The “good side” to natural disasters

For all the chaos that natural disasters like earthquakes cause, we get a glimpse of something wonderful too – of people tearing at the rubble to free those trapped, of help pouring in from all over the world, and of deep compassion for those who’ve suffered.

It’s amazing how people who don’t normally mix together are suddenly willing to do anything to help each other. It’s as if we’ve been waiting for such a moment, the chance to step out of our selfish, closeted little worlds and become a community. Terrible though disasters are, they have a good side. They break down the barriers that separate us and we act like brothers and sisters. And we do it so naturally it’s as if we’re wired this way.

It is the way we’re wired, too. God designed us to be like himself so that one day we will be brothers and sisters in one huge happy family forever. That’s the plan, Romans 8:21, that out of this futility will come liberation, the freedom to be the family that God created us to be, not only in loving relationship as humans together, but in loving relationship with God as well.

And there’s real evidence of that verse being true because we see and feel a completely different spirit emerging when disasters strike and we’re given the chance to help each other. It’s wonderful to behold. It’s interesting to note, then, that Romans 8 also talks of a Spirit emerging in this age of ours that fits in exactly with our desire to help each other. It “testifies with our spirit that we are God’s children,” verse 16, which is very enlightening because isn’t that exactly how we treat each other in disasters, as fellow children of God and as equals in need? It’s a wonderful glimpse that God and his plan are real and he’s on the job making it happen, giving us good reason to hope that one day the whole world will be driven by love.

In disasters we can actually see it happening already. In the midst of heartache and futility we see our potential, not only in our own “spirit” but also the potential of our spirit combined with the Holy Spirit. And what a combination that is. To think that even with just our own spirit we’re out there in an instant after a disaster scrambling through the rubble to free the trapped, regardless of the cost to us – so imagine the power and love that all humanity could have, and will have, when inspired by God’s Spirit as well.

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Do we have it in us to solve our problems?

Natural disasters just keep on coming, floods, droughts, fires, earthquakes, hurricanes, plus all the misery that accompanies them. But never does human goodness stop happening either. Out goes a cry for aid and look at the response – money jars in stores and coffee shops, telethons on TV, and school kids collecting small change. Along with all these awful disasters we also see humanity at its shining best.

It never ceases to inspire, but there’s a cold reality that sets in too, when tons of aid and money are poured into a devastated area and years later there’s little sign of improvement. Living conditions may have improved somewhat but the underlying problems that existed before the disaster struck haven’t improved at all. The old problems have returned, of the vast gap between rich and poor, corruption by officials at all levels, criminals exploiting the poor, initiative stripped by ridiculous regulations, and neighbours ripping each other off. We try our best to help people but they cannot stop themselves, it seems, from reverting back to their old habits and cultural oddities.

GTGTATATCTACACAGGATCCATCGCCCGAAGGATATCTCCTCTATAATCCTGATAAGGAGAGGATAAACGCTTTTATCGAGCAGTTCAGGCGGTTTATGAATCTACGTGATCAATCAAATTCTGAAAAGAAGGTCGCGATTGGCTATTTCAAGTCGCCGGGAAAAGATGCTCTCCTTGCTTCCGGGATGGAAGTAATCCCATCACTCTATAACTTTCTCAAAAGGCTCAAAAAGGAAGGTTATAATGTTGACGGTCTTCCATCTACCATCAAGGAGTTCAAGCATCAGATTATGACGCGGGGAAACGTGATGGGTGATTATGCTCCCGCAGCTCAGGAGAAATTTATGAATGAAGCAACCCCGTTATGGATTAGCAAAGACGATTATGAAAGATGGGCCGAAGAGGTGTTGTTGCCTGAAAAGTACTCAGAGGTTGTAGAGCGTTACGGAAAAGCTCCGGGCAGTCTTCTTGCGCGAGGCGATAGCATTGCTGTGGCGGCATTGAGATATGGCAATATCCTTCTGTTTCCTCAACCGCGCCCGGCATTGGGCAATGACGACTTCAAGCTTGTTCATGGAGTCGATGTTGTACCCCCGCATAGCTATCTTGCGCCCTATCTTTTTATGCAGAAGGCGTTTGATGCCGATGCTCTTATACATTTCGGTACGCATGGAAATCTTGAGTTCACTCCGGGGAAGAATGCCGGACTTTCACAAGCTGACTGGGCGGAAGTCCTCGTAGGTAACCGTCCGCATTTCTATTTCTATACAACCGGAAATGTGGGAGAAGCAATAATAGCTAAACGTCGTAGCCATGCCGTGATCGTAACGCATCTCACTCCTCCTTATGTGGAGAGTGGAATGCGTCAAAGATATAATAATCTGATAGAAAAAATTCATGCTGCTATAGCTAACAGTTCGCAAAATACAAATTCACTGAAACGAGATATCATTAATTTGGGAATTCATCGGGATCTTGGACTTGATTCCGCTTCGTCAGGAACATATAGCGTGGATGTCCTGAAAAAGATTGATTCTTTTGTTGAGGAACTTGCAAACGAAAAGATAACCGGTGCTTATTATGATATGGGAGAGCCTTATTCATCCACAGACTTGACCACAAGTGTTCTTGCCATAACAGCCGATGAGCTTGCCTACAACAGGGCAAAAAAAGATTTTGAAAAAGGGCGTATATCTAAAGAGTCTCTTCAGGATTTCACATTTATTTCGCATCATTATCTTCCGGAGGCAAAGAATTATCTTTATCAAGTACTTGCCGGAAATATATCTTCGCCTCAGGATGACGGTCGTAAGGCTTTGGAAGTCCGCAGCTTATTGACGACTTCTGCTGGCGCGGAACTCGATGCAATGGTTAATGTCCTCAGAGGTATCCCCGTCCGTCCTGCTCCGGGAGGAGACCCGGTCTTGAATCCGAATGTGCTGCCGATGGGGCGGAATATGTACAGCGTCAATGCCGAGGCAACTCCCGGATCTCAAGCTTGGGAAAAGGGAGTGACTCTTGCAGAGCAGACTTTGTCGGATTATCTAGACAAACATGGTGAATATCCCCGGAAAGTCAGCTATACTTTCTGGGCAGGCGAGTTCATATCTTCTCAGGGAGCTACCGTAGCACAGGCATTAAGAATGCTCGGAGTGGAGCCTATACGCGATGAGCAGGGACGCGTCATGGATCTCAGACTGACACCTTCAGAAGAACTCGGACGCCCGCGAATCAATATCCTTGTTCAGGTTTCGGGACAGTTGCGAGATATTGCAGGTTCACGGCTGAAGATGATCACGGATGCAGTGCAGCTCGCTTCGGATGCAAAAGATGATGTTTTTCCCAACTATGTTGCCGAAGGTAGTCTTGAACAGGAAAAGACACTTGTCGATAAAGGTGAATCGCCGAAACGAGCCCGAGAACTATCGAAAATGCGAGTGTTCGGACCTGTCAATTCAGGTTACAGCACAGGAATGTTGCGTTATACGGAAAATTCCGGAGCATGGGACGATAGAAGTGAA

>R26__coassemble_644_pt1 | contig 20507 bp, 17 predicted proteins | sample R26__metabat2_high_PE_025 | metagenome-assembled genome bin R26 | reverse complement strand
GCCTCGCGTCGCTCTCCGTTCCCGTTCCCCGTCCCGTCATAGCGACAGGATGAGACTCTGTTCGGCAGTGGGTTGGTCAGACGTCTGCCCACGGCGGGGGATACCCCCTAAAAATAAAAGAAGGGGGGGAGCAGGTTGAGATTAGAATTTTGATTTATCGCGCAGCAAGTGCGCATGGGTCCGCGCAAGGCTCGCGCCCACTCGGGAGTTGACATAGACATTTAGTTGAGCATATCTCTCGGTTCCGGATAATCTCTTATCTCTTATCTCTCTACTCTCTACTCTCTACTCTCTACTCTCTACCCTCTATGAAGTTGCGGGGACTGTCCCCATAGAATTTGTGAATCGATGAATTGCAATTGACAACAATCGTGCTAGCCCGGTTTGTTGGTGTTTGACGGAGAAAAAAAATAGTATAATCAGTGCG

Human goodness has its limitations, therefore, and there’s nothing like a natural disaster to make that obvious. No matter how much compassion we show or how much practical help we offer, it is beyond us to make this earth permanently better. Vast areas of this planet are still in miserable condition, despite years of foreign aid and fund-raising. Clearly, then, we need more than the best that we have to offer, because corruption and misery continue unabated, despite our noble motives.

I’m glad, therefore, Christianity does not promote human goodness or human ability as the solution to our global problems, nor does it offer the promise of a better world if we all band together. It doesn’t put that kind of pressure on people – which is a huge relief to people like me who don’t have much to offer – but hopefully it’s a great relief to everyone else too, that the responsibility of coming through with solutions in our troubled world isn’t ours. That responsibility was given to Jesus (Colossians 1:15-20), not to us.

And how he goes about it is what I’m discovering Christianity is. It’s not about us and our goodness, it’s about Jesus and his goodness. And disasters face us with that, because the best we can do in our human goodness is alleviate some suffering for some people temporarily, but nothing we’ve done yet has shown any sign of improving this world permanently for everyone.

Do we have it in us to solve our problems? No, because God didn’t give that ability to us, he gave it to his Son.

Suffering and death: the magical doorway to salvation

So, why do we have devastating natural disasters? Because, Paul writes in Romans 8:20-21, God subjected the entire creation to “futility” and “bondage to decay.” For now life on this planet is a brute. But why would a loving God do that to us – leave us stranded in a mess of suffering and death?

Because that’s the life we chose from the beginning. God told Adam and Eve not to take the way of death but they took it anyway, and so do we, because we don’t trust God any more than they did. So God lets us experience the futility of our choice, including having to live as fragile humans on a volatile planet. If we’d trusted God instead, would we have been touched at all by suffering and death and natural disasters?